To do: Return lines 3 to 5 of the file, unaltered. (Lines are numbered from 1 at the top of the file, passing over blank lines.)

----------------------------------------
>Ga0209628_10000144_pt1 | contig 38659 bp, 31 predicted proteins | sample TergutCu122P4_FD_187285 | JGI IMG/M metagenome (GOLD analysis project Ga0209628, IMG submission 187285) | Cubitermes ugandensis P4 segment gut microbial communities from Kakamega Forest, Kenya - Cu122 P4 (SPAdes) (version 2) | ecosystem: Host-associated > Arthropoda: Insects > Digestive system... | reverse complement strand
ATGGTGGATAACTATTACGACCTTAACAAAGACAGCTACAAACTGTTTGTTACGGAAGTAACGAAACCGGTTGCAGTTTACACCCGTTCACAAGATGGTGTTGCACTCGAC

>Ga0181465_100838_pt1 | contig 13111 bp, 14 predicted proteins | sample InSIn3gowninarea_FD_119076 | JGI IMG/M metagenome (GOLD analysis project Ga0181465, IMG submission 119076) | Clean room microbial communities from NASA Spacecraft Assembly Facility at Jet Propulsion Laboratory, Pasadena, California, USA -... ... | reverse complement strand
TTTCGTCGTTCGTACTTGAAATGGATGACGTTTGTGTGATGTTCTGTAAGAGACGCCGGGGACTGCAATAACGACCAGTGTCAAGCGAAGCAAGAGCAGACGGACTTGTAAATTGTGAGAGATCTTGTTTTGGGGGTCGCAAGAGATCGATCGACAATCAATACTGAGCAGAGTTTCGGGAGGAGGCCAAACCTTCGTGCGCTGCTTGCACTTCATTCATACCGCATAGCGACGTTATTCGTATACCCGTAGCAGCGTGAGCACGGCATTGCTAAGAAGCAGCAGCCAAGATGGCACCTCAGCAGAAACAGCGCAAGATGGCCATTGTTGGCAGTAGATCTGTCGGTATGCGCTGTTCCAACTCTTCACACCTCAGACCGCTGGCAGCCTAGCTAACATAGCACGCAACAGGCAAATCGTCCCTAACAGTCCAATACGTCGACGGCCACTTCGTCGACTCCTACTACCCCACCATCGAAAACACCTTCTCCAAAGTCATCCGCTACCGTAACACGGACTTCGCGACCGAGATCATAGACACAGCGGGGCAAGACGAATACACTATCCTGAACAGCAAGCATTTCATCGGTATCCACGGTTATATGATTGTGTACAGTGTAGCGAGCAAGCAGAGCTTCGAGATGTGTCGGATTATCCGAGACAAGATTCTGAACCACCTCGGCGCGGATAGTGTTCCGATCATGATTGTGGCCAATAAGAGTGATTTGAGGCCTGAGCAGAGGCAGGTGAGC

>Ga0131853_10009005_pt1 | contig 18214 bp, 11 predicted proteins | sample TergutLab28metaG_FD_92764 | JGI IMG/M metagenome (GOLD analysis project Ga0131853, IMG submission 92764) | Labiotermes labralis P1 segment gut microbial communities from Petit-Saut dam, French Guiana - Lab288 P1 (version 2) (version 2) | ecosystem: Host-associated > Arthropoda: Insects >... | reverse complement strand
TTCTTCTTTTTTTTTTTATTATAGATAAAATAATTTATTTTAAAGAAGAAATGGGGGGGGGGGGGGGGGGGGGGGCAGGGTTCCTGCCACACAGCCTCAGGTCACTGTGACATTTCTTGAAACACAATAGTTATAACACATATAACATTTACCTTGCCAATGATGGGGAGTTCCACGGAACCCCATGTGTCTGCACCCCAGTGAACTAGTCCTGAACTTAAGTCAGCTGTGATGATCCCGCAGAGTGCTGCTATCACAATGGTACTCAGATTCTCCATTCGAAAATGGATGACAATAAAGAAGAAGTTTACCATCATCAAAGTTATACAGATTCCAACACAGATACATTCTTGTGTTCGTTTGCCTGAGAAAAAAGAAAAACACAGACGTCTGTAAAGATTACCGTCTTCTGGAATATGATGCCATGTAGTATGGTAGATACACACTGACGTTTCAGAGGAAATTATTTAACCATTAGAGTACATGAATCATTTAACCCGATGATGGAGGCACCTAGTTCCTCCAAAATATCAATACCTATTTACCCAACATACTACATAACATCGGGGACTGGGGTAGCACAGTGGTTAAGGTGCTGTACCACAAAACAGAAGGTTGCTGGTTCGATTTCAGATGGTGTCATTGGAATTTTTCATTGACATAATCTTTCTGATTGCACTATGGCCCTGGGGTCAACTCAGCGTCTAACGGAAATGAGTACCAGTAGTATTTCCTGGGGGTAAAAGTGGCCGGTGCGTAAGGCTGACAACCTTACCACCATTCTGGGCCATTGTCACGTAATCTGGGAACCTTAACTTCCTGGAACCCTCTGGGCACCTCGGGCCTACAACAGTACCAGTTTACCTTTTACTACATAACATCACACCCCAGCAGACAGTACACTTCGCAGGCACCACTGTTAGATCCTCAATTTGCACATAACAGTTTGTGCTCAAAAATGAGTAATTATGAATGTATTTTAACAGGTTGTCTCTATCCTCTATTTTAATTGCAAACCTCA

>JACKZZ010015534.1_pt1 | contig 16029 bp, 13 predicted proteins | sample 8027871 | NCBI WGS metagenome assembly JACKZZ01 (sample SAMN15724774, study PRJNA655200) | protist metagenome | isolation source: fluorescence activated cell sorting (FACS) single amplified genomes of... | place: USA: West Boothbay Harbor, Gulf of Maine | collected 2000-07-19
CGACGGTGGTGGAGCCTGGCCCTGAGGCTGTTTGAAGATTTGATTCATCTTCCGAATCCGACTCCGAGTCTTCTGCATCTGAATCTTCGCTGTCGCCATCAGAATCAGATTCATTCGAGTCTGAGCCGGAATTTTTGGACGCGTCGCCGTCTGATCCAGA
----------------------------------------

>Ga0181465_100838_pt1 | contig 13111 bp, 14 predicted proteins | sample InSIn3gowninarea_FD_119076 | JGI IMG/M metagenome (GOLD analysis project Ga0181465, IMG submission 119076) | Clean room microbial communities from NASA Spacecraft Assembly Facility at Jet Propulsion Laboratory, Pasadena, California, USA -... ... | reverse complement strand
TTTCGTCGTTCGTACTTGAAATGGATGACGTTTGTGTGATGTTCTGTAAGAGACGCCGGGGACTGCAATAACGACCAGTGTCAAGCGAAGCAAGAGCAGACGGACTTGTAAATTGTGAGAGATCTTGTTTTGGGGGTCGCAAGAGATCGATCGACAATCAATACTGAGCAGAGTTTCGGGAGGAGGCCAAACCTTCGTGCGCTGCTTGCACTTCATTCATACCGCATAGCGACGTTATTCGTATACCCGTAGCAGCGTGAGCACGGCATTGCTAAGAAGCAGCAGCCAAGATGGCACCTCAGCAGAAACAGCGCAAGATGGCCATTGTTGGCAGTAGATCTGTCGGTATGCGCTGTTCCAACTCTTCACACCTCAGACCGCTGGCAGCCTAGCTAACATAGCACGCAACAGGCAAATCGTCCCTAACAGTCCAATACGTCGACGGCCACTTCGTCGACTCCTACTACCCCACCATCGAAAACACCTTCTCCAAAGTCATCCGCTACCGTAACACGGACTTCGCGACCGAGATCATAGACACAGCGGGGCAAGACGAATACACTATCCTGAACAGCAAGCATTTCATCGGTATCCACGGTTATATGATTGTGTACAGTGTAGCGAGCAAGCAGAGCTTCGAGATGTGTCGGATTATCCGAGACAAGATTCTGAACCACCTCGGCGCGGATAGTGTTCCGATCATGATTGTGGCCAATAAGAGTGATTTGAGGCCTGAGCAGAGGCAGGTGAGC

>Ga0131853_10009005_pt1 | contig 18214 bp, 11 predicted proteins | sample TergutLab28metaG_FD_92764 | JGI IMG/M metagenome (GOLD analysis project Ga0131853, IMG submission 92764) | Labiotermes labralis P1 segment gut microbial communities from Petit-Saut dam, French Guiana - Lab288 P1 (version 2) (version 2) | ecosystem: Host-associated > Arthropoda: Insects >... | reverse complement strand